Over the past several months, there was a flurry of debate in Washington over the extension of the payroll tax cut. Many supporters of the tax cut?worth about $1,000 to a family earning the median income of slightly more than $50,000 a year?have cited its importance to the nation?s economic recovery, while opponents claim that it will only add to the national deficit without boosting the economy. Exactly how such a tax cut affects the aggregate economy relies heavily on how U.S. workers use the extra funds in their paychecks. Unfortunately, we know little about how such tax cuts are used by workers. So we decided to ask them and, in this post, report the answers they gave us.
AUTHORS: Zafar, Basit; Graziani, Grant; Van der Klaauw, Wilbert
Soaring Tuitions: Are Public Funding Cuts to Blame?
Public colleges and universities play a vital role in training a state?s workforce, yet state support for higher education has been declining for years. As a share of total revenues for America?s public institutions of higher education, state and local appropriations have fallen every year over the past decade, dropping from 70.7 percent in 2000 to 57.1 percent in 2011. At the same time, college enrollment numbers have swelled across the country?public institutions? rolls grew from 8.6 million full-time students in 2000 to 11.8 million in 2011. Faced with dwindling funding from the states, public institutions of higher education have been forced to find ways to shift their costs or raise revenue on their own. In this post, we analyze the relationship between changes in state and local funding for higher education and changes in public institution tuition.
AUTHORS: Zafar, Basit; Maricar Mabutas; Chakrabarti, Rajashri
Nudging Inflation Expectations: An Experiment
Managing consumers? inflation expectations is of critical importance to central banks in the conduct of monetary policy. But managing inflation expectations requires more than just monitoring expectations; it also requires an understanding of how these expectations are formed. In this post, we present results from a new study that investigates how individual consumers use selected information on food prices in forming their inflation expectations. While the provision of this information leads individuals to meaningfully revise expectations of their own-basket inflation rate, we find there is little impact on expectations of overall inflation.
AUTHORS: Zafar, Basit; Topa, Giorgio; Van der Klaauw, Wilbert; Nelson, Scott; Armantier, Olivier
My Two (Per)cents: How Are American Workers Dealing with the Payroll Tax Hike?
The payroll tax cut, which was in place during all of 2011 and 2012, reduced Social Security and Medicare taxes withheld from workers? paychecks by 2 percent. This tax cut affected nearly 155 million workers in the United States, and put an additional $1,000 a year in the pocket of an average household earning $50,000. As part of the ?fiscal cliff? negotiations, Congress allowed the 2011-12 payroll tax cut to expire at the end of 2012, and the higher income that workers had grown accustomed to was gone. In this post, we explore the implications of the payroll tax increase for U.S. workers.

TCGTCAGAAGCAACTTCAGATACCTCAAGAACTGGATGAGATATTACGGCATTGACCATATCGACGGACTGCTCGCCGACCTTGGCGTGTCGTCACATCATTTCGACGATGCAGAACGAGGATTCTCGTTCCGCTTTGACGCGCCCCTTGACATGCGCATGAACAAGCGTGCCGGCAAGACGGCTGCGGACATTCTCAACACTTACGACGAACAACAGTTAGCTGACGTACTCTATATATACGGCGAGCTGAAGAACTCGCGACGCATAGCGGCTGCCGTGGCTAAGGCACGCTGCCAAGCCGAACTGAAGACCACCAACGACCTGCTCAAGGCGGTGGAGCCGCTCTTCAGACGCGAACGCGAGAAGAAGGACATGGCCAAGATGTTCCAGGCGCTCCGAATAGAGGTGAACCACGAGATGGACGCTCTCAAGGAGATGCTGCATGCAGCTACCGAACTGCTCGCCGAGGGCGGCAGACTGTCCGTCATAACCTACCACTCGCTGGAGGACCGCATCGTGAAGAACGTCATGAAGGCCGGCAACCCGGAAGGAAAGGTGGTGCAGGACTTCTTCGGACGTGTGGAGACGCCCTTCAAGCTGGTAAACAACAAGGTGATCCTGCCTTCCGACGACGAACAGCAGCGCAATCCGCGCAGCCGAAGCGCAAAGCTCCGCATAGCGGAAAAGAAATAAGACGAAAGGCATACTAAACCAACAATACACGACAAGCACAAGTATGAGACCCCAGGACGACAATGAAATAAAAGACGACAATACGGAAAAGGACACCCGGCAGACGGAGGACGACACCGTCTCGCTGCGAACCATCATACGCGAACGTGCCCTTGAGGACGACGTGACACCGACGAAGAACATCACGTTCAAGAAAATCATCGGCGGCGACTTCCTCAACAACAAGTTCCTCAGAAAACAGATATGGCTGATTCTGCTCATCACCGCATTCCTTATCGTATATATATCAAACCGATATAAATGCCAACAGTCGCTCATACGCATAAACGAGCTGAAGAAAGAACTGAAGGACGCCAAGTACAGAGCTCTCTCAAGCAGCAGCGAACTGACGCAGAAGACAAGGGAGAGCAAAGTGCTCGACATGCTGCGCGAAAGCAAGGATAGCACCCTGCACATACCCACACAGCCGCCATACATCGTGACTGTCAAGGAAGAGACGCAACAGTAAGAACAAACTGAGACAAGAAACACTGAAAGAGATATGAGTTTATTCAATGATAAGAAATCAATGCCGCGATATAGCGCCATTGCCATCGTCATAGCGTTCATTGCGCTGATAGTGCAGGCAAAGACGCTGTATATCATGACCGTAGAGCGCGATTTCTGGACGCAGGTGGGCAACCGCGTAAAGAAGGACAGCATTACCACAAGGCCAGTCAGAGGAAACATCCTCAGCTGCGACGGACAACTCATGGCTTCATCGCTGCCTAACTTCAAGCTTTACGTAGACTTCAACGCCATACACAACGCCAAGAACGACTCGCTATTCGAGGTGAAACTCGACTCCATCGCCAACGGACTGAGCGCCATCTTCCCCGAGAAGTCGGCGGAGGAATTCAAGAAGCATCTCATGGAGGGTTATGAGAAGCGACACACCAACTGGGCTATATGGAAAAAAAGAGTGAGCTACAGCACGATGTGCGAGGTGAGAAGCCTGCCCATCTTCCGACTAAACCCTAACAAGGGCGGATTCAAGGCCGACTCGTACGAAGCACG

AUTHORS: Livingston, Max; Van der Klaauw, Wilbert; Zafar, Basit
(Unmet) Credit Demand of American Households
One of the direct effects of the 2008 financial crisis on U.S. households was a sharp tightening of credit. Households that had previously been able to borrow relatively freely through credit cards, home equity loans, or personal loans suddenly found those lines closed off?just when they needed them the most. In recent months, aggregate statistics such as the Federal Reserve?s Consumer Credit series and the Senior Loan Officer Opinion Survey have shown a gradual improvement in consumer credit. The former series is an indicator of interaction of credit supply and demand, while the latter shows only short-term changes in demand and supply (as reported by lenders) separately. It is, therefore, not entirely clear whether the observed trends are a result of fluctuations in demand or supply. Are those demanding credit getting it? What differences are there among U.S. consumers in their demand for and access to credit?
AUTHORS: Van der Klaauw, Wilbert; Livingston, Max; Zafar, Basit
Introducing the FRBNY Survey of Consumer Expectations: Measuring Price Inflation Expectations
In this second of a series of four blog postings, we discuss the data on inflationexpectationscollected in our new FRBNY Survey of Consumer Expectations (SCE). Inflation expectations are a key consideration for monetary policy as they are believed to influence consumer behavior, thereby affecting economic activity and actual inflation. The SCE data on inflation expectations represent a major innovation as they contain information not previously collected from consumers on a regular basis. In this post, we provide some background on the survey and presentsome initial findings.
AUTHORS: Topa, Giorgio; Van der Klaauw, Wilbert; Zafar, Basit; Armantier, Olivier